Here's Your 20-Second Guide To What Aussie Traders Will Be Talking About This Morning

Getty/Scott Olson

You’re halfway to Saturday. Stay on top with this morning’s update.

– After a poor day’s trade yesterday on the ASX, Australian traders are likely to have a better day today after US and European markets rose overnight. Indications at 7.25am are that the ASX will open up 23 points with the June SPI 200 contract at 5498 bid.

– It’s hard to gauge the real driver behind the positivity overnight, although the slightly lower German CPI (-0.2% MoM April and 1.3% YoY) suggesting that the ECB will be edging closer to quantitative easing certainly helped in Europe, as did the weaker-than-expected consumer sentiment and business climate in the EU. UK GDP also came in slightly weaker at 3.2% year on year and 0.8% on the quarter leading many commentators to say the Bank of England has the economy in a “sweet spot” with no need to raise rates.

– So at the close, European stocks were higher across the board. The FTSE rose 1.04% to 6,770, the DAX is up 1.46% to 9,584 while the CAC is 0.84% to 4,498. In Milan and Madrid, stocks were up 2.15% and 1.36% respectively.

– In the US, it was a mixed night on an individual share basis. Twitter is getting hammered on its results, luxury goods maker Coach did the same but Merck was higher on its results. Data in the US wasn’t materially different from expectations with Case Shiller home price rises moderating to 12.9% annual rate from 13.2% last month.

– In the end though, the Dow rose 0.53% to 16,535, the Nasdaq was 0.72% to 4,104 and the S&P regained 9 points or 0.48% to 1,878.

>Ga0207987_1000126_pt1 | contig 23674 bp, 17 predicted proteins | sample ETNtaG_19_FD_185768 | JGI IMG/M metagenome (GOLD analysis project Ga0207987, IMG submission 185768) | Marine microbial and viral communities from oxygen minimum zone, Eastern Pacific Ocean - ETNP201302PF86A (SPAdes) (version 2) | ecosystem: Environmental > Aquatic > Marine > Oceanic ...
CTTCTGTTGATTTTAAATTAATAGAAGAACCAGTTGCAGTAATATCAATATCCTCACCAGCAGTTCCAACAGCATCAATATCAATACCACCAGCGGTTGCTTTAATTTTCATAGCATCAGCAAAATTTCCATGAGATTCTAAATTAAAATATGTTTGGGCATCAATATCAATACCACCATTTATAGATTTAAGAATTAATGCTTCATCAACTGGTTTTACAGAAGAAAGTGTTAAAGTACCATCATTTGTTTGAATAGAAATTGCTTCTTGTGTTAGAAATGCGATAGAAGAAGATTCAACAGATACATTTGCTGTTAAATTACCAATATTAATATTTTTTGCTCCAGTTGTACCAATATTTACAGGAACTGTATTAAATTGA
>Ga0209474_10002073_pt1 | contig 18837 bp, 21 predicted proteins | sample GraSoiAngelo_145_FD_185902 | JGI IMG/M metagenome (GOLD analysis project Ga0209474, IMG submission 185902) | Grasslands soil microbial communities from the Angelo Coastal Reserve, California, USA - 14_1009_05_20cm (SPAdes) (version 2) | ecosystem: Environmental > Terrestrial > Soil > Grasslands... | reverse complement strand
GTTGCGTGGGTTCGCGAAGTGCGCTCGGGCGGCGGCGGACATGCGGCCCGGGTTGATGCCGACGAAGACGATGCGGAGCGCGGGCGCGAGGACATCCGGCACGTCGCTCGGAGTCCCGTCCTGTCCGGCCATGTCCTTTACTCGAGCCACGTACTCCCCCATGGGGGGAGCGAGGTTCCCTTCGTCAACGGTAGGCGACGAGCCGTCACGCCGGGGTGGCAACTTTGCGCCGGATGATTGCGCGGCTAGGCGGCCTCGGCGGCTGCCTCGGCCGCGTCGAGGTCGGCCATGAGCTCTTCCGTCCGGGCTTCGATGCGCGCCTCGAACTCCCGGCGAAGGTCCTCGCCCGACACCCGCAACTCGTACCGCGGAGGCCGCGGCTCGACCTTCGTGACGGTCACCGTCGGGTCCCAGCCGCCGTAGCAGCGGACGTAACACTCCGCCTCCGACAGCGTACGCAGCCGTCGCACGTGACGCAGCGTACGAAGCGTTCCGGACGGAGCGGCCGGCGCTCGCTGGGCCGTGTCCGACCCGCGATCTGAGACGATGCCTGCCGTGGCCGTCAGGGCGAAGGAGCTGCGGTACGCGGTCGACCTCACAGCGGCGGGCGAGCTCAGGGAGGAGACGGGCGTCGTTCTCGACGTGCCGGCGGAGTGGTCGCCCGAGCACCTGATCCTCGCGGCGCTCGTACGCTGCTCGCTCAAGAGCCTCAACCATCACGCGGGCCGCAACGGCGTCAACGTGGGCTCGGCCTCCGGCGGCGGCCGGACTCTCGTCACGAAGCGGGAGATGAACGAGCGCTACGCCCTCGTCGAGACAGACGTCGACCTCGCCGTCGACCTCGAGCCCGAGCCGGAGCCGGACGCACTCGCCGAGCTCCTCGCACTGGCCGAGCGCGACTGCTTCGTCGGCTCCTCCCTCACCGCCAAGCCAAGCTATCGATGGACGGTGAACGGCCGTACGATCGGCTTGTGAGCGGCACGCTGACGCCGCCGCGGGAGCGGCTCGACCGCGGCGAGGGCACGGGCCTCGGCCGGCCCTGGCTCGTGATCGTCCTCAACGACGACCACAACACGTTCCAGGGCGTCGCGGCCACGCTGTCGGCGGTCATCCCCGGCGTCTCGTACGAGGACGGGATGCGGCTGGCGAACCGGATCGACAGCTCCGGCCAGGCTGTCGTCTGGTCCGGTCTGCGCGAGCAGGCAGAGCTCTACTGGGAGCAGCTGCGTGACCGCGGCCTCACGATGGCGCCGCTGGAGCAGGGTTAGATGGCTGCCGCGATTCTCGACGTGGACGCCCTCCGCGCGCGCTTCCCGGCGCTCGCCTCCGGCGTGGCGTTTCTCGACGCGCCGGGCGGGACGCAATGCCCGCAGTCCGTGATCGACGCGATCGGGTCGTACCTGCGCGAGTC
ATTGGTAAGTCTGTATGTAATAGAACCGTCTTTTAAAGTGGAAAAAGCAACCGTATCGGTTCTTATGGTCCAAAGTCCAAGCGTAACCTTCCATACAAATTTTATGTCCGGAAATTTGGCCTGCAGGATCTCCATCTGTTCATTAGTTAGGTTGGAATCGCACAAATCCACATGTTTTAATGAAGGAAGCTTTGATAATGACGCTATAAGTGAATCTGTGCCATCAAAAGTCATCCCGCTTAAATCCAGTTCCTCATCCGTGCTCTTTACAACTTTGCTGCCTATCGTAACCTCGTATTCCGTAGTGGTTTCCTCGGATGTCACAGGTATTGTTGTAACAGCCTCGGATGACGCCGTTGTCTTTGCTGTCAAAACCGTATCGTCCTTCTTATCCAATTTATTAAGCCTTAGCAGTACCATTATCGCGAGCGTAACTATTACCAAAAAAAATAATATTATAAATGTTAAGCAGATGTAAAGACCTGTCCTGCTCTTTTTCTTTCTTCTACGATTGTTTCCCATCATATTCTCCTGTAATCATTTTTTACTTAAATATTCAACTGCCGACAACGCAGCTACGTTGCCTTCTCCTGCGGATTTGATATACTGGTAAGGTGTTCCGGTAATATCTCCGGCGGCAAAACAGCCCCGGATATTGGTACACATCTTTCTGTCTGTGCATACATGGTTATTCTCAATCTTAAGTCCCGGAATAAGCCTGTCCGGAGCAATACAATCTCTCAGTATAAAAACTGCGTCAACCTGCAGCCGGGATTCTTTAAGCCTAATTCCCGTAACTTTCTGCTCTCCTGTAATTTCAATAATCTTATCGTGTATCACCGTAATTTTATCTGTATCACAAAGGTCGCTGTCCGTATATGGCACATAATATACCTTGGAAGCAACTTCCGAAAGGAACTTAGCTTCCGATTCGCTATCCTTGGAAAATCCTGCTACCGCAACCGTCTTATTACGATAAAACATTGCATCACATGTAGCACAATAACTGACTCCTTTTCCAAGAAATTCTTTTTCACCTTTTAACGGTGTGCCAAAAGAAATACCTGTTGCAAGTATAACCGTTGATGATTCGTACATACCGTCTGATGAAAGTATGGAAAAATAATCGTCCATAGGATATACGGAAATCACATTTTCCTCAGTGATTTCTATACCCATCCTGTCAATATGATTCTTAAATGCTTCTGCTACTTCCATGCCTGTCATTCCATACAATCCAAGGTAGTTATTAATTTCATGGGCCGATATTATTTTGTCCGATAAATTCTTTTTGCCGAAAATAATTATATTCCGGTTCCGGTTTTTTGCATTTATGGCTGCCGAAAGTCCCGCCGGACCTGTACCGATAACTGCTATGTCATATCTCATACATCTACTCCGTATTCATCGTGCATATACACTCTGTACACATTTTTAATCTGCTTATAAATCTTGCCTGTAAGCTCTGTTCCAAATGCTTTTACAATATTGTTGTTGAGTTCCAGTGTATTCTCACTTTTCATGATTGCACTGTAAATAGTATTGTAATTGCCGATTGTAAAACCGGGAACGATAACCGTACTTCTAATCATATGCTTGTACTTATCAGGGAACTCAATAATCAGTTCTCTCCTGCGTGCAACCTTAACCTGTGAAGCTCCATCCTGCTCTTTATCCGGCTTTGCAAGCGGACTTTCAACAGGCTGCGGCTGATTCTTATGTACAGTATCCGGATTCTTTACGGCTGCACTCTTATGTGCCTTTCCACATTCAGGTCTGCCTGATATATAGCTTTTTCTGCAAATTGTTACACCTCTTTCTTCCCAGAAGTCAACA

– In Asia with Tokyo out yesterday trade was fairly thin but stocks in Shanghai and Hong Kong rebounded from their recent lows. The Shanghai exchange was up 0.82% while the Hang Seng surged 1.45% to 22,454. The rally in Shanghai stands in sharp contrast to the fall in Australian resource stocks after authorities announced a clampdown on steel mill borrowings which hit the iron ore price. Today Japan releases a raft of data starting with the Nomura manufacturing PMI, industrial and vehicle production, housing starts and construction orders. But the key release will be the BoJ’s interest rate decision and statement. There is no data to be released in China.

– On Currency markets, Forex traders have knocked the euro a little lower to 1.3809 from a day’s high of 1.3878. The pound liked the fact that GDP didn’t miss by much and it is up at 1.6825 while the USDJPy is still range-bound. Looking at the Aussie, it found support at the trendline from this year’s low and sits at 0.9268 off a low of 0.9225 yesterday.

– Crude and Gold were a bit dull, closing at $100.79 Bbl and $1,294.80 respectively but the fall of 5 cents in Copper to $3.07 lb certainly is worth noting. On the Ags, it was back to the usual decent moves with Corn up 1.53%, Wheat rising 1.11% and Soybeans were 0.94% higher.

On the data front, in Australia today private sector credit will be released, which will be of interest to those worried about a housing boom/bubble. Japan is busy as noted above and in Germany, retail sales will be keenly watched tonight along with the unemployment rate. CPI data in Italy will be important along with EU-wide CPI in driving expectations about the ECB.

US GDP tonight and the FOMC decision will then cap off what is a huge day of data in the Northern hemisphere.

Here is CMC Markets’ Stock To Watch from chief market analyst Ric Spooner

Fortescue Metals Group
Most long term valuations of iron ore mining stocks assume lower prices but sharp drops in the spot price dent confidence as investors become nervous about just how far prices might fall.

In a development that traders will be watching closely over coming days, the Fortescue chart began to show signs of ongoing weakness yesterday with a sharp move below its 200 day moving average. Fibonacci traders will have $4.17on their radar. It represents a 61.8% retracement of the last major rally. At that price the swing down from B to C would also be symmetrical with the move from X to A (XA=BC).


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